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Toxic gas exposure in the workplace

Posted on by SST

Industrial sites are often exposed to toxic gases on a daily basis, making work environments potentially hazardous if something were to go wrong. Some of the most commonly found and poisonous gases are carbon monoxide, chlorine and methane. Listed below are the dangers of these gases and how to handle exposure. 

Carbon monoxide
This gas is colorless, odorless, presents itself in many environments, and can be deadly if undetected. According to the Consumer Product Safety Commission, carbon monoxide is created through the burning of such substances as oil, coal, propane and natural gas, all of which are commonly present in industrial settings.

Exposure to carbon monoxide can result in flu-like symptoms in early stages, but can escalate quickly if the leak goes unnoticed. Symptoms include headache, shortness of breath, nausea and dizziness upon light exposure – if these or any physical ailments are experienced on a job site, managers should be informed as soon as possible. In dangerous poisoning cases in which high levels of exposure have been experienced, people may suffer from vomiting, mental disorientation, loss of muscle control and coordination, and may eventually lose consciousness and die.

To keep workers safe, all industrial sites should be equipped with toxic gas detectors that will warn employees of a leak. There should also be evacuation procedures in place for all emergency situations so that if a leak does occur, factories and plants will be empty upon the arrival of emergency responders. In case of a carbon monoxide leaks, police and fire departments should be contacted immediately.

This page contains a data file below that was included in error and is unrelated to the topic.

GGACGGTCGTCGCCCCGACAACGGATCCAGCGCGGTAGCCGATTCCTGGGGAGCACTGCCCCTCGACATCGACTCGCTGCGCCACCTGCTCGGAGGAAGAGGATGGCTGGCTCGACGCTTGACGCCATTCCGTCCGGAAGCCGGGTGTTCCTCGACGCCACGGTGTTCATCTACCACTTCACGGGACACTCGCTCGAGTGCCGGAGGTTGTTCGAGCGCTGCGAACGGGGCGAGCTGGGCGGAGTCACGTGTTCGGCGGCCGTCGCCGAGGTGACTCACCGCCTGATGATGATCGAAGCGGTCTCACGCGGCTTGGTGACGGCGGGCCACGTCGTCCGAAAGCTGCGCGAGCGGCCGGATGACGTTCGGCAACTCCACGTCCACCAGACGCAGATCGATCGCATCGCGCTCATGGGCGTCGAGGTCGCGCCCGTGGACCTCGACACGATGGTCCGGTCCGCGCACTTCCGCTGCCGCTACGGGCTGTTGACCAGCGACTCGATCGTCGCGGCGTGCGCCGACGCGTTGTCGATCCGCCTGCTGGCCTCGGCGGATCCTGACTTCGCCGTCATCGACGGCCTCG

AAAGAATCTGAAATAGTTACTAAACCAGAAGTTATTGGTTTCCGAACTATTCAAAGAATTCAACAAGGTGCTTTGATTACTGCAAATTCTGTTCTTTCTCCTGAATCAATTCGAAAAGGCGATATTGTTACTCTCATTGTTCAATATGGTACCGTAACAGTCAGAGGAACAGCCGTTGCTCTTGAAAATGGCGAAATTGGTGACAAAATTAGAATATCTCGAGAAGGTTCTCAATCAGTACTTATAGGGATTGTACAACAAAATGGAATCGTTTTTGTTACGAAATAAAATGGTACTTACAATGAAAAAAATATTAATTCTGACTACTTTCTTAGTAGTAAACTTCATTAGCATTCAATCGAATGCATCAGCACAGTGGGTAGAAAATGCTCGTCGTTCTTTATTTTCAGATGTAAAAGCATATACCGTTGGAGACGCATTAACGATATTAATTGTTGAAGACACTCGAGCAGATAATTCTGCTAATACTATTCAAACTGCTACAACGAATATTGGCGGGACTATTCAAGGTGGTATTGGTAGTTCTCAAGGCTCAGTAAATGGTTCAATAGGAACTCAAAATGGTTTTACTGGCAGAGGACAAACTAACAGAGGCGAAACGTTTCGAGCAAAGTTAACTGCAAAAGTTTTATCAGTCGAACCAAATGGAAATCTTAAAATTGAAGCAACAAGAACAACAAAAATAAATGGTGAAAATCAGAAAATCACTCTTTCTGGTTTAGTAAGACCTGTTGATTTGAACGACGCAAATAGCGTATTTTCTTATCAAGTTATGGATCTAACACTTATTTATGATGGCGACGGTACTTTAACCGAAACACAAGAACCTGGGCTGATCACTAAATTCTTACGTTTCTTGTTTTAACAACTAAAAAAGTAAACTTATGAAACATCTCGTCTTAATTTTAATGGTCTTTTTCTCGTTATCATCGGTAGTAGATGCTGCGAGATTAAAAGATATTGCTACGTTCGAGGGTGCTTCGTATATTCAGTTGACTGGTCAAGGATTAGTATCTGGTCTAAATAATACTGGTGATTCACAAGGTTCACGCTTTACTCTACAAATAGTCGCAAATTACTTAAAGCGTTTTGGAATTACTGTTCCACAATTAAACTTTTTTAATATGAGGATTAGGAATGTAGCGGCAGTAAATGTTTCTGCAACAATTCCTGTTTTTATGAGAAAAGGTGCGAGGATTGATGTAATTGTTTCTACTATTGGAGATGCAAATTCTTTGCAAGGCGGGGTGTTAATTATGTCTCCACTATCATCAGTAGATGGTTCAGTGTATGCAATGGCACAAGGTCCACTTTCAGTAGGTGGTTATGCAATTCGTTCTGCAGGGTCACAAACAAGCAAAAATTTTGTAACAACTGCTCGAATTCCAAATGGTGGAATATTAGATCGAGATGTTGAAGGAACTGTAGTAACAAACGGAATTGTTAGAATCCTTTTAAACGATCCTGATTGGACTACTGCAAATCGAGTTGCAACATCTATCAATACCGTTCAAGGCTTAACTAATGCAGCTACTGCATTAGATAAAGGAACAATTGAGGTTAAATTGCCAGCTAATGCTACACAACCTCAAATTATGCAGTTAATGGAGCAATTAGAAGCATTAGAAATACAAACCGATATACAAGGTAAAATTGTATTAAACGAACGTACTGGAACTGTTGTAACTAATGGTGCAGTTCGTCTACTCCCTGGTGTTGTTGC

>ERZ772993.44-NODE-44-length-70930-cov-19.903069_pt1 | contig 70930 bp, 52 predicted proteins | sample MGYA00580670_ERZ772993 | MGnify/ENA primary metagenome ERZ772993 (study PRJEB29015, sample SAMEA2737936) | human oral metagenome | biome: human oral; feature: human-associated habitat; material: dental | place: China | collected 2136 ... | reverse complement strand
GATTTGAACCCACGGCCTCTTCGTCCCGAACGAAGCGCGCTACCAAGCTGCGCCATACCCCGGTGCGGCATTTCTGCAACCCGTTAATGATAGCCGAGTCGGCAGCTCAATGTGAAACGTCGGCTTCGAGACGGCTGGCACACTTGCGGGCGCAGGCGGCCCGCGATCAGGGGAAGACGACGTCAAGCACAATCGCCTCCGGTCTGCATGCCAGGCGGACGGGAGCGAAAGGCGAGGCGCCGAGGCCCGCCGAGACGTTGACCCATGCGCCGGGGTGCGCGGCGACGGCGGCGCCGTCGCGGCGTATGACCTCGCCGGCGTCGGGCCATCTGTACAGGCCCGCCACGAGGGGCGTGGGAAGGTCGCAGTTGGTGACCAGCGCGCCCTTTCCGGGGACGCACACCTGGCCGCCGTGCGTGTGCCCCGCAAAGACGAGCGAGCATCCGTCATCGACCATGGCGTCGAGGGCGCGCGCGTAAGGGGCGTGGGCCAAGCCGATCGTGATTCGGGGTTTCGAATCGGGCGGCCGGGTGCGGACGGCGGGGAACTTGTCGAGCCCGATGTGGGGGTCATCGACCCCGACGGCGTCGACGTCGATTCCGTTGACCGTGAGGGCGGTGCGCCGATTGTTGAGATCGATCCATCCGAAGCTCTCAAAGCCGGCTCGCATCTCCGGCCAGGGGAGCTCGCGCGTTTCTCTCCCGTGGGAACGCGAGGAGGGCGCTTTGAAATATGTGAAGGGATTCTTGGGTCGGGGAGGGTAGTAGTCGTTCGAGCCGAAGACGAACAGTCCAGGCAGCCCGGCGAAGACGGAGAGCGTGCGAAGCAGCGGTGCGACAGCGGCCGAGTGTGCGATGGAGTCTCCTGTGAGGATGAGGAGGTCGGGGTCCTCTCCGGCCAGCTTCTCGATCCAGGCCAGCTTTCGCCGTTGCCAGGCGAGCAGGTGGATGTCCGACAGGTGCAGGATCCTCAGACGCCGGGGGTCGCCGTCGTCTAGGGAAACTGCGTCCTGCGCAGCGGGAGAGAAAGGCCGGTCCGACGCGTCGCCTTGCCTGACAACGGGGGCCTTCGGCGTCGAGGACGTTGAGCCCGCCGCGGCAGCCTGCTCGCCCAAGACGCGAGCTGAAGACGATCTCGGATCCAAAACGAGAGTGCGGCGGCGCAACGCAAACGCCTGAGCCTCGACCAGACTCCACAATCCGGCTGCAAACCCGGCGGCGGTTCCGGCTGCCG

This substance is often used in plants and factories, and according to the Centers for Disease Control and Prevention (CDC), is one of the most manufactured chemicals in the United States. It is used in common household products such as bleach, and is also used while making pesticides and many types of rubber.

The severity of symptoms depends upon the level of exposure, but physically, people can experience blurred vision, coughing, difficulty breathing, nausea, vomiting and fluid in the lungs that may not present itself for several hours.

Chlorine itself is not explosive, but it is often used in conjunction with other flammable substances such as ammonia and turpentine. Because of the potential risk of fire, all work sites using chlorine in any form should have combustible gas leak detectors present as well as industrial fire alarms.

In case of exposure, one should seek medical attention right away. If symptoms such as burning eyes or blurred vision are present, individuals should rinse their eyes out with cool water for 10 to 15 minutes and dispose of contact lenses to avoid further contamination.

Miners are most commonly exposed to this gas, as are those who work with the coal-cutting-process, during which methane levels can rise rapidly without warning. The CDC reports that the installation of methane gas detectors is federally mandated in workplaces with high risk of methane leaks.

Risks of exposure to the substance include fatigue, headache and dizziness, and according to the Wisconsin Department of Health Services, the intensity of physical signs vary according to length and severity of the methane's presence near humans. When released, methane may smell distinctly like rotten eggs – if this odor is detected on a work site, an evacuation should take place, as the presence of this smell indicates a potentially harmful level of the gas.

This substance is highly explosive when contained, which is why serious steps must be made to assure the safety of all those working in risky environments. In addition to installing gas and fire detectors, all employees should be aware of swift and effective exit plans in case of emergency. 

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